Yes. Well, Q3 is a little bit above the upper end of that range on an adjusted basis of about $75 to $81. So if you go to the midpoint, I guess you'd be going for about $75 to $81 down to $72.50 which is roughly $3. I think a lot of it interrelates with some of the items that we sort of played a little bit this year. I think we anticipate some level of better productivity, which will have an impact on the cost, along with the turnover in some of that sort of thing. The percent of sales will remain relatively the same. So I think a lot of it's really related on really the productivity. Productivity and maybe overtime to somewhat the mix of the properties. The longwall operations will have some more positive effect in 2012 than what they've had in 2011, as we get more stable production out of Emerald. Although we're guessing a little bit, also purchased coal probably won't be quite as much a driver as it was this year.

Lucas Pipes - Brean Murray, Carret & Co., LLC, Research Division

Could you give us maybe a number for the amounts, purchased coal you had in the third quarter and what the cost was of that?

Frank J. Wood

We got, I think in the guidance table, the 3 million to 4 million tons a year is what we normally guide to and basically, what we've doing is in that range.

Kevin S. Crutchfield

And the purchased coals for us are as much an enabler of arbitrage as, if anything. We could store, I think we've hit a high of, in excess of 6 million tons one year, I think it was in 2005. So I think it's probably always going to be in that 3 million or 4 million range at a minimum that market circumstances, if I went back and. Our purchased coal prices are really a function of what's the prevailing market conditions as much as anything. We back and we buy for different reasons. But they'll oscillate along with the market generally speaking. But we think we can create additional value through our blending capabilities by introducing these purchased coals into the mix.

Lucas Pipes - Brean Murray, Carret & Co., LLC, Research Division

Then just my last question really quickly, there's repeated chatter about you selling some thermal assets. Can you maybe give us an indication of what the interest is in Central Appalachia for thermal assets at the moment.

Kevin S. Crutchfield

Well, look, I think the level of interest is high. All we're willing to say today is we have a process, we want to be very thoughtful about the process and approach we take. We're focused on what I said earlier, which is the met franchise and a durable, sustainable thermal franchise. And to the extent there's anything left as we go through that process then we'll be subject to other value creation types of exercises that as we might deploy at the time. But we got to work our way through the process and what we'd do is pledge to keep you posted as we do work our way through that.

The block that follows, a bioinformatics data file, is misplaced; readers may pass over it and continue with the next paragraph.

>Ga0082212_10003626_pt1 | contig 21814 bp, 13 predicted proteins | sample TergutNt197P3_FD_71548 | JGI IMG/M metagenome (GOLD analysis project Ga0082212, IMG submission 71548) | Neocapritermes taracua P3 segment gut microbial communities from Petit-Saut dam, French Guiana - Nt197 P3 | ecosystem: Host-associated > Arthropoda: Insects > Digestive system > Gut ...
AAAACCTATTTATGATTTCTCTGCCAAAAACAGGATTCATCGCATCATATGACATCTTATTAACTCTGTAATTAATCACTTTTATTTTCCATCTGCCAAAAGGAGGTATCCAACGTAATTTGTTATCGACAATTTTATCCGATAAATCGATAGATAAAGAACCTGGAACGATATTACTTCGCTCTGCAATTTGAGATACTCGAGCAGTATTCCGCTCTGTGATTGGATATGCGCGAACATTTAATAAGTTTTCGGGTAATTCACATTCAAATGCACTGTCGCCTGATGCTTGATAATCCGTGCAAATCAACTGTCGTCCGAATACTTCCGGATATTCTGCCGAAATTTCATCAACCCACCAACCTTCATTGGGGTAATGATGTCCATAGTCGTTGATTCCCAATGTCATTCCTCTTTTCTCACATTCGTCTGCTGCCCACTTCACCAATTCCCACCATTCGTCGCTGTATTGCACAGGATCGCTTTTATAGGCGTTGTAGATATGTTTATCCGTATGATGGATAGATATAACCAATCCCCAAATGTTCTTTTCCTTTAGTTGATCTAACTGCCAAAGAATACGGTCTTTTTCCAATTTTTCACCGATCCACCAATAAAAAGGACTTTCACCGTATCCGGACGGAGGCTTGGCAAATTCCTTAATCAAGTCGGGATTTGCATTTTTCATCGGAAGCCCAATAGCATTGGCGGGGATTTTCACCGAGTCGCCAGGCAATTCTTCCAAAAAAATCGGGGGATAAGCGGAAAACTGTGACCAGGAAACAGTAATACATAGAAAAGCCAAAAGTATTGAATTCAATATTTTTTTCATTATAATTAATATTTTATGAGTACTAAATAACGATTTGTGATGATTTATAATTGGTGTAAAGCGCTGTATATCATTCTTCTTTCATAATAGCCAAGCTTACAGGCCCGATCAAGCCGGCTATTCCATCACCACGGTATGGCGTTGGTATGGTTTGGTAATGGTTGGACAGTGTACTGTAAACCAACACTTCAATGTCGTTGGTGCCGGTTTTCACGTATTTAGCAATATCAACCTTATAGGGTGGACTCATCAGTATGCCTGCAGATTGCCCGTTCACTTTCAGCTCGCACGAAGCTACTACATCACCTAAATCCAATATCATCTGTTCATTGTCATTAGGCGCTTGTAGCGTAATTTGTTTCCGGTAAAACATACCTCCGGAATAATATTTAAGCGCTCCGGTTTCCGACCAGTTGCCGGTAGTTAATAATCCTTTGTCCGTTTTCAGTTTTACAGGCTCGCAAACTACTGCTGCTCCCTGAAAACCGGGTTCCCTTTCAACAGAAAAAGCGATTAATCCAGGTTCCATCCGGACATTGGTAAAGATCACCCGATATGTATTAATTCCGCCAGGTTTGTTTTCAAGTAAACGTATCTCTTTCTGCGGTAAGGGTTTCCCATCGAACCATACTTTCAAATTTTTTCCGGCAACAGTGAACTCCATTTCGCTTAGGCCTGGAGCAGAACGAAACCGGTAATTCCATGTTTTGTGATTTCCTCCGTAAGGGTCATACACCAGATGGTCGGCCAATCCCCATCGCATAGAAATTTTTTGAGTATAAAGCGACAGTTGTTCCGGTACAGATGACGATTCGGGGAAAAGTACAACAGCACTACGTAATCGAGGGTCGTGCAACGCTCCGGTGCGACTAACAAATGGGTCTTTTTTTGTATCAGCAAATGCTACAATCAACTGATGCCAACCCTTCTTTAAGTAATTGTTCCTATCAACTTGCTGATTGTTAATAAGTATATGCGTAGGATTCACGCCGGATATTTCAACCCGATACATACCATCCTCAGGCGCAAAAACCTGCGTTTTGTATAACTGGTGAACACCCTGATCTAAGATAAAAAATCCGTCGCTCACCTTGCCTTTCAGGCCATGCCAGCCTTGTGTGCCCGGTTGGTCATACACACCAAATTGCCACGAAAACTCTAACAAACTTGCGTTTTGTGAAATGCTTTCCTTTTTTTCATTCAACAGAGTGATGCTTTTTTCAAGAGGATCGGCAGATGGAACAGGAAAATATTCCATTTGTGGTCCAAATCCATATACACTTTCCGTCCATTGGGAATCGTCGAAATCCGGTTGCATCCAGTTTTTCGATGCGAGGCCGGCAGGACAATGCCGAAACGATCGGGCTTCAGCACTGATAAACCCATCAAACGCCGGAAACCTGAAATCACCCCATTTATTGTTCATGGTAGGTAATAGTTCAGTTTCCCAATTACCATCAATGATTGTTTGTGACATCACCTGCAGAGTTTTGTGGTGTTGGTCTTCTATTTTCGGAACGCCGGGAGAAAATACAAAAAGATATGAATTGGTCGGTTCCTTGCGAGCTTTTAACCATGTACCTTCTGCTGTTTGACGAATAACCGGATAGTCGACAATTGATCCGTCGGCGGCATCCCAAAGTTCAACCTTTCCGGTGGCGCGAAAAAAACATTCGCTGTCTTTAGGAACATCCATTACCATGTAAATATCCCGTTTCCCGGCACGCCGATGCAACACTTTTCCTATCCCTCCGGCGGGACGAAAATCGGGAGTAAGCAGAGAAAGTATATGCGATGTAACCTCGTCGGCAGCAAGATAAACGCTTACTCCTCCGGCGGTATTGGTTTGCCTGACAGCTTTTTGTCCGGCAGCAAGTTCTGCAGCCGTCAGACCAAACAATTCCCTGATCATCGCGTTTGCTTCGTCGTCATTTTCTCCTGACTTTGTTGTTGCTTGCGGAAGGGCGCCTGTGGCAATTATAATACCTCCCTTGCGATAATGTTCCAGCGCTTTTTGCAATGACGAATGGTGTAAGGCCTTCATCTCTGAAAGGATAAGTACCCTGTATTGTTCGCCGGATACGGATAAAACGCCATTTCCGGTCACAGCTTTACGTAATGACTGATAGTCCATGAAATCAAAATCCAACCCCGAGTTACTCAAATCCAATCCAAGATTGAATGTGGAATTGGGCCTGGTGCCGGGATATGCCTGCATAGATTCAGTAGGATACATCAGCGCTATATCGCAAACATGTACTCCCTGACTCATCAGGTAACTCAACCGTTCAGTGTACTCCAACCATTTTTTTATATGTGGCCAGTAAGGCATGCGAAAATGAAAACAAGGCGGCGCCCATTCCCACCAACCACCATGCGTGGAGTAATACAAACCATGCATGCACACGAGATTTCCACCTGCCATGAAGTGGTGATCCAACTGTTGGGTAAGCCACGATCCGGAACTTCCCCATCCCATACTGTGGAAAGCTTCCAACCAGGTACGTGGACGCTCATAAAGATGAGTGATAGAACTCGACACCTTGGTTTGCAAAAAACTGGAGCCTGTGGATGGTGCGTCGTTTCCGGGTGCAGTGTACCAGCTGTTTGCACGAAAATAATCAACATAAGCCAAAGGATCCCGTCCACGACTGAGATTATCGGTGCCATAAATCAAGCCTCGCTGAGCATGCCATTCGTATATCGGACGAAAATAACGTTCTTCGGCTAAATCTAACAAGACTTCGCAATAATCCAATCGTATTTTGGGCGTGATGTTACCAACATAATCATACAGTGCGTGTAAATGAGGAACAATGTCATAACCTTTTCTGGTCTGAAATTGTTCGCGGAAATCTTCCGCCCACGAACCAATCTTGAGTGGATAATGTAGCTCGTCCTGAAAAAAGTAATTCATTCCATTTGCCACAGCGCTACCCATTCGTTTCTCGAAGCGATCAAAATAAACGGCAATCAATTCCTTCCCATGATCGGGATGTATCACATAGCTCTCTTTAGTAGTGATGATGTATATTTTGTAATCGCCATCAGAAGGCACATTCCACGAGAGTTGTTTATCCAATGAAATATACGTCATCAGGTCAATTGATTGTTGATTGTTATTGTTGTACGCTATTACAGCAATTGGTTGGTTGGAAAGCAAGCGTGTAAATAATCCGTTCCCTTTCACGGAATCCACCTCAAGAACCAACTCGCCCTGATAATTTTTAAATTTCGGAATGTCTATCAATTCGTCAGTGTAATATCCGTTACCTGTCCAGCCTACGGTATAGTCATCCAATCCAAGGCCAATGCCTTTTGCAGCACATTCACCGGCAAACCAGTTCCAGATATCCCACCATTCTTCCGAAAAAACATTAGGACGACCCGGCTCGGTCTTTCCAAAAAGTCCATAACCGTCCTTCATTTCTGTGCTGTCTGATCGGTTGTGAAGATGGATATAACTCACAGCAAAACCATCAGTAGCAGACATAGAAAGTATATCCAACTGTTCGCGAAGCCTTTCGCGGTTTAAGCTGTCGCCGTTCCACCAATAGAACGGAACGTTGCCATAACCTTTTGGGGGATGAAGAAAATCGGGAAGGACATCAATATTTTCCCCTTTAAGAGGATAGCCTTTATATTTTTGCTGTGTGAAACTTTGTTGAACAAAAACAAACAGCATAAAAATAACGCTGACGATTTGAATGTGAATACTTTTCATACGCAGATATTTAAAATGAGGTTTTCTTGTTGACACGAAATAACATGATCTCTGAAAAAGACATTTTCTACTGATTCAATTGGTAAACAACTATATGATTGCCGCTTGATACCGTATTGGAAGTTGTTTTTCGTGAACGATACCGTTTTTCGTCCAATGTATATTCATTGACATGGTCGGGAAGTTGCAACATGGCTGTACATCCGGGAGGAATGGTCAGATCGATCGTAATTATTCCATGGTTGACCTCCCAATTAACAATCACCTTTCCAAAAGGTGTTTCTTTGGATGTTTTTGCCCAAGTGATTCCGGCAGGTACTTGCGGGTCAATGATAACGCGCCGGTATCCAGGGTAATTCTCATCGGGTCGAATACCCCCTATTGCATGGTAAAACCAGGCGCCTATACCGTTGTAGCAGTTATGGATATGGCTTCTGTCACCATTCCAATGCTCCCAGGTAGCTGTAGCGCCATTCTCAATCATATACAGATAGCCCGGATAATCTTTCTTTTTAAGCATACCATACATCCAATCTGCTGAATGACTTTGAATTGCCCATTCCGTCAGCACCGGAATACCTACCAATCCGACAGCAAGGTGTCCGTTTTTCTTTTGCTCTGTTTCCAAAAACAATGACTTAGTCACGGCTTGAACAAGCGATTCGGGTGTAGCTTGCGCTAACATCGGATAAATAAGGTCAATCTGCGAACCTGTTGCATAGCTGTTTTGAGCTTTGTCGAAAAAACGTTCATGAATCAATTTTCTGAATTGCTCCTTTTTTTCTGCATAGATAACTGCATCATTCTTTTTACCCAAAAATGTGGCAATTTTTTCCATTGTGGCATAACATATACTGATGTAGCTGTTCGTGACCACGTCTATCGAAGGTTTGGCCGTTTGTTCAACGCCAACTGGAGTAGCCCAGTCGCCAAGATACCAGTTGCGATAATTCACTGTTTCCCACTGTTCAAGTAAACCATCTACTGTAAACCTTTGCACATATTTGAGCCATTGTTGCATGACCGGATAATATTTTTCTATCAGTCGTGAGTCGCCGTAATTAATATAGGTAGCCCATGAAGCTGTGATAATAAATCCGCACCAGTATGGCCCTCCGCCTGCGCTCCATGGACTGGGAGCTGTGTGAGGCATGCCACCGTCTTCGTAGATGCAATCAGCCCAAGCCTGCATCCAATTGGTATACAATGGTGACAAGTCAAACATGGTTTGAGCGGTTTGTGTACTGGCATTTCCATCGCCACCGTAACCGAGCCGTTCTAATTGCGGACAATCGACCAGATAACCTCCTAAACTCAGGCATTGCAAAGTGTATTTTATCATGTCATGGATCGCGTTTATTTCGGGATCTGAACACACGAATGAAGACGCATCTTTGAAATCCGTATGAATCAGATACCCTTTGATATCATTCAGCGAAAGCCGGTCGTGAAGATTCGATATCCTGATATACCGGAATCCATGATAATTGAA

Operator

Our next question is coming from Mark Levin of BB&T Capital Markets.

Mark A. Levin - BB&T Capital Markets, Research Division

Hey, gentleman, just more macro-related question. Yesterday at the McCloskey Conference down in Florida, there were some discussion that U.S. met exports could come in 10% to 15% next year, just given sort of the way that the macro is shaping up. Just curious, Paul, your perspective on that as you kind of see what the U.S. met export situation could look like, speaking on a more macro level 2012 versus 2011.

Paul H. Vining

Well, to be honest with you I haven't -- didn't have anybody down there, don't know the context of the discussion. But if I look at '12 compared to '11, I'm still pretty optimistic we're going to hit or exceed the volumes we saw this year. I think the first quarter of this year, we were just building momentum and there's a country at least and really started to hit strides, second, third quarters so, I don't see things backing off in '12 relative to total tons. Now they may move around, maybe a few less tons go into Europe and a few more tons going elsewhere in the world. But I still see a lot of opportunity.

Operator

And our final question is coming from Meredith Bandy of BMO Capital Markets.

Meredith H. Bandy - BMO Capital Markets Canada

I just wanted to go back and ask a little bit more on the improvement you've seen in the Massey operations. You mentioned the legacy -- the incident rates are declining. Have the seen any improvement in the inspection hours and violations? I know you've gave the, Kevin you gave us the 0.8 to 1. Is that a previous number for legacy Massey? Is that the current, has there been improvement there?

Kevin S. Crutchfield

Yes, that's a previous kind of run rate for the legacy Massey operations, and it's trended down slightly, although I wouldn't say enough to report on.

Kurt D. Kost

We haven't seen a significant decrease in, or violations per inspection day. The main metric that we're focusing on right now, obviously, is the injury rate and that rate is definitely trending in the proper direction.

Meredith H. Bandy - BMO Capital Markets Canada

Right. And have you seen, like, is the violations per inspector day are the same? Like, have the inspector days also have been the same? Or have you seen any improvement there?

Kurt D. Kost

The gross number of inspection days per month have decreased, and I guess on one hand, the S&S or non-S&S citations per inspection day haven't really decreased, but the number of the severity of the citations have decreased. We've seen a significant drop in the number of D orders on a monthly basis, so that's another positive trend that we are proud of.

Meredith H. Bandy - BMO Capital Markets Canada

Okay. And if you said you speak with, when you talk about getting the mines off PPOV, what does that entail? What do you need to do to get a mine off PPOV?

Kevin S. Crutchfield

It's a pretty prescriptive process, and I think can articulate a reason as well, but you have a 90-day cycle to demonstrate from a safety perspective violations as well as your, some safety incident rate to be able to demonstrate why you should be taken off of PPOV. So you have very discrete criteria you have to meet to be removed from the PPOV, and I don't want to say anything about how those mines are tracking. The tracking period actually didn't begin, was it October 1?

Kurt D. Kost

October 1, for 90 days.

Kevin S. Crutchfield

Yes, so we're just 32, 33 days into it now. So we put in place what we believed to be a very robust plan for these mines to improve and I'll just leave it at that for now.

Operator

Thank you. At this time, I'd like to hand the floor over back to management for any closing comments.

Kevin S. Crutchfield

We want to thank you again for your interest and ongoing support of Alpha, and we look forward to updating you in the future on our progress around the integration and achievement of synergies and value realization for our shareholders. So thank you very much, everyone, and have a great day.

Operator

And this concludes today's teleconference. You may disconnect your lines at this time. Thank you, all, for your participation.